1. Use the schema location for version 1.1 of the GBIF Metadata Profile in the <eml:eml> root element: <eml:eml ... xsi:schemaLocation="eml://ecoinformatics.org/eml-2.1.1 http://rs.gbif.org/schema/eml-gbif-profile/1.1/eml.xsd" ...>.
  2. Set the packageId attribute inside the <eml:eml> root element. Remember, the packageId should be any globally unique ID fixed for that document. Whenever the document changes, it must be assigned a new packageId. For example: packageId='619a4b95-1a82-4006-be6a-7dbe3c9b33c5/eml-1.xml' for the 1st version of the document, packageId='619a4b95-1a82-4006-be6a-7dbe3c9b33c5/eml-2.xml' for the 2nd version, and so on.
  3. Fill in all mandatory metadata elements specified by the schema, plus any additional metadata elements desired. When updating an existing EML file using an earlier version of the GBIF Metadata Profile, refer to the section below for a list of what's new in this version.
  4. Ensure the EML file is valid XML. For assistance, refer to this section.

Validation of metadata

It is essential the XML metadata document is valid, both as an XML document and as validating against the GML schema. There are several options for how to do this. The Oxygen XML Editor is an excellent tool with built-in validator you can use to do this. Java programmers could also do this for example by using the EmlValidator.java from the GBIF registry-metadata project.

What changed in version 1.1 of the GMP since 1.0.2?

  1. Support for a machine readable license. Note instructions on how to provide a machine readable license can be found here. I assume it would make sense to make this change when implementing issue #78.
  2. Support for multiple contacts, creators, metadataProvider and project personnel
  3. Support for userIds for any agent (e.g. ORCID)
  4. Support for providing information about the frequency with which changes are made to the dataset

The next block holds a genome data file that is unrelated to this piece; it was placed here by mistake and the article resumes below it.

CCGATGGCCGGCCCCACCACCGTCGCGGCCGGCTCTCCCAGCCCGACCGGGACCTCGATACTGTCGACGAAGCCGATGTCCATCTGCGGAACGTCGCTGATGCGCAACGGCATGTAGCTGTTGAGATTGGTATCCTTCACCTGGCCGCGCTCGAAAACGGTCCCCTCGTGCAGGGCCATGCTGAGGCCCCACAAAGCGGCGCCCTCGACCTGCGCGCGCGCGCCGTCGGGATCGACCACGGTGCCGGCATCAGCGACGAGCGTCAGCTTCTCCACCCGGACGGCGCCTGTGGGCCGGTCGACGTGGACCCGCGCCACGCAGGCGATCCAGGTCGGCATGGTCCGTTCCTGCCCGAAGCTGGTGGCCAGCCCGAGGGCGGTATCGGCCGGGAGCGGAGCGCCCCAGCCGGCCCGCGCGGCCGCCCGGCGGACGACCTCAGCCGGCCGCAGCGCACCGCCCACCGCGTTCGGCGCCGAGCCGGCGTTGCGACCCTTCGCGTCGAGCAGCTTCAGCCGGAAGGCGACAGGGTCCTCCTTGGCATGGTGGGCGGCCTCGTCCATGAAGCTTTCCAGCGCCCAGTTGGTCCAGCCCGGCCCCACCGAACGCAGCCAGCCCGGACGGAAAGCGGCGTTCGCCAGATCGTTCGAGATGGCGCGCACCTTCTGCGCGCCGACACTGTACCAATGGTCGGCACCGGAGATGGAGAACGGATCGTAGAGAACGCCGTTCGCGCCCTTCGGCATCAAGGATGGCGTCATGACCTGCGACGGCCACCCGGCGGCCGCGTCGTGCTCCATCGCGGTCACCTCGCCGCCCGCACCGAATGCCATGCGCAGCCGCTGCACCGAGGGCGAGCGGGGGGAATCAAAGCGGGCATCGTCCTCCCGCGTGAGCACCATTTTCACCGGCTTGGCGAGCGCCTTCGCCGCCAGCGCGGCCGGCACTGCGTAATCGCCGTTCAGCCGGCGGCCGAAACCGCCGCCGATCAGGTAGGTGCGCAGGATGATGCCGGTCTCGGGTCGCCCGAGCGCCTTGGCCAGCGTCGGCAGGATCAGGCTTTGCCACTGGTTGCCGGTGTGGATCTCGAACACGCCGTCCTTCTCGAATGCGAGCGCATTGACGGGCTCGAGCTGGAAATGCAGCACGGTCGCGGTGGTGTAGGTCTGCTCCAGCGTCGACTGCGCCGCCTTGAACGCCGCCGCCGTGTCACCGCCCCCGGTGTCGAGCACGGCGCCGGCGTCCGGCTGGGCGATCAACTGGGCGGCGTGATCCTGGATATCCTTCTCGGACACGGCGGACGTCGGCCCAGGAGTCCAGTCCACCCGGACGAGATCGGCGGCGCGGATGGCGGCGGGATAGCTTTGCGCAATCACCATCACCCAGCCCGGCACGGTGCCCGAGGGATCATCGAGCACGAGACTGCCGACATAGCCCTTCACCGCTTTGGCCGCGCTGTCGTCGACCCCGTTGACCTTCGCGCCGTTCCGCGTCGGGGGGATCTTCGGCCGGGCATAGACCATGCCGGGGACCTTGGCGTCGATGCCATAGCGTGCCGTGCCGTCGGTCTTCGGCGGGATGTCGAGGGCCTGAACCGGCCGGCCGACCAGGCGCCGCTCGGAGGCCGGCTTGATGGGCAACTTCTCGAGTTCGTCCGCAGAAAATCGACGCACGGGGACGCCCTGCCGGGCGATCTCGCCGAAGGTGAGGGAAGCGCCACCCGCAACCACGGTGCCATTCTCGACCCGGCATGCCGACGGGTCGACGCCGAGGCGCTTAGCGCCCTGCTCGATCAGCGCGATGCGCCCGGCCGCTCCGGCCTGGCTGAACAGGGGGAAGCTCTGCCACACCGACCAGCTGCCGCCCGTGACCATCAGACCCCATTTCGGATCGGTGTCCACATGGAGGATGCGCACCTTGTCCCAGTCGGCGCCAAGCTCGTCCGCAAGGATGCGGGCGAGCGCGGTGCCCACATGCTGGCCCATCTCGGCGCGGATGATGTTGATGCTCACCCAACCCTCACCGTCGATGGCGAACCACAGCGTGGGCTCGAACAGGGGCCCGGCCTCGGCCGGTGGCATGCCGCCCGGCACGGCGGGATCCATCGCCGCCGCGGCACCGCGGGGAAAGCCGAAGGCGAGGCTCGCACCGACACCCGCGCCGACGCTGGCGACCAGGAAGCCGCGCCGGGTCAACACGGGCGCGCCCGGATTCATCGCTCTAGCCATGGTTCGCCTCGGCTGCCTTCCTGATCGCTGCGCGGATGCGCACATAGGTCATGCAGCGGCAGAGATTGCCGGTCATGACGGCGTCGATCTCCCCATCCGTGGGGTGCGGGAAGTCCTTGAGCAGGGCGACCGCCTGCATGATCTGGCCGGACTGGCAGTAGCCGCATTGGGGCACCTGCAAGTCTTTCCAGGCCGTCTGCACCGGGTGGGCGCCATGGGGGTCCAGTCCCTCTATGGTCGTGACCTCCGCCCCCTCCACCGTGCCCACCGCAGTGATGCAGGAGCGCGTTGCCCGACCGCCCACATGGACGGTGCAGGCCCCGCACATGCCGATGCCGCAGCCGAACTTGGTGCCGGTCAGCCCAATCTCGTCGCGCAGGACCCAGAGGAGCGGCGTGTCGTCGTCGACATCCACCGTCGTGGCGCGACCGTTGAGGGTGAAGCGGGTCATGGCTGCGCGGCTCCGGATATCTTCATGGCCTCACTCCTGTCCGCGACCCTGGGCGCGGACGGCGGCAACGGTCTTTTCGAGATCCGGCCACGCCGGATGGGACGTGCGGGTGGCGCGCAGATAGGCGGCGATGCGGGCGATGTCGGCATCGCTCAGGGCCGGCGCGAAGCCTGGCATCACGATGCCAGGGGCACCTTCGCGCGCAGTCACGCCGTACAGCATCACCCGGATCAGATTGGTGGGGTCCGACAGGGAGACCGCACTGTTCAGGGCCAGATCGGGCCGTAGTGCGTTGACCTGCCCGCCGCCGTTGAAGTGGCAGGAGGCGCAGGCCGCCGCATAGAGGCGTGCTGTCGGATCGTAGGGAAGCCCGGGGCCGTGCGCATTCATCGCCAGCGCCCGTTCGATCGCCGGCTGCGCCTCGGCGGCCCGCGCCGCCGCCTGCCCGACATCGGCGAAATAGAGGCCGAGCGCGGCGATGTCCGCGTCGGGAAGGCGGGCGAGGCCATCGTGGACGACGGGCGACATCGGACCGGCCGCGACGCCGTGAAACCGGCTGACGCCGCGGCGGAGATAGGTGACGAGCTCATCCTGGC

5. Support for providing a project identifier (e.g. to associate datasets under a common project)
  6. The description can be broken into separate paragraphs versus all lumped into one
  7. Support for providing information about multiple collections

Example files

An example EML complying with v1.1 of the GBIF Metadata Profile can be found here. Note this file has been generated by the ALA IPT.

Annex

Background to the GBIF Metadata Profile

Metadata, literally “data about data” are an essential component of a data management system, describing such aspects as the “who, what, where, when and how” pertaining to a resource. In the GBIF context, resources are datasets, loosely defined as collections of related data, the granularity of which is determined by the data custodian. Metadata can occur in several levels of completeness. In general, metadata should allow a prospective end user of data to:

  1. Identify/discover its existence,
  2. Learn how to access or acquire the data,
  3. Understand its fitness-for-use, and
  4. Learn how to transfer (obtain a copy of) the data.

The GBIF Metadata Profile (GMP) was developed in order to standardise how resources get described at the dataset level in the GBIF Data Portal. This profile can be transformed to other common metadata formats such as the ISO 19139 metadata profile.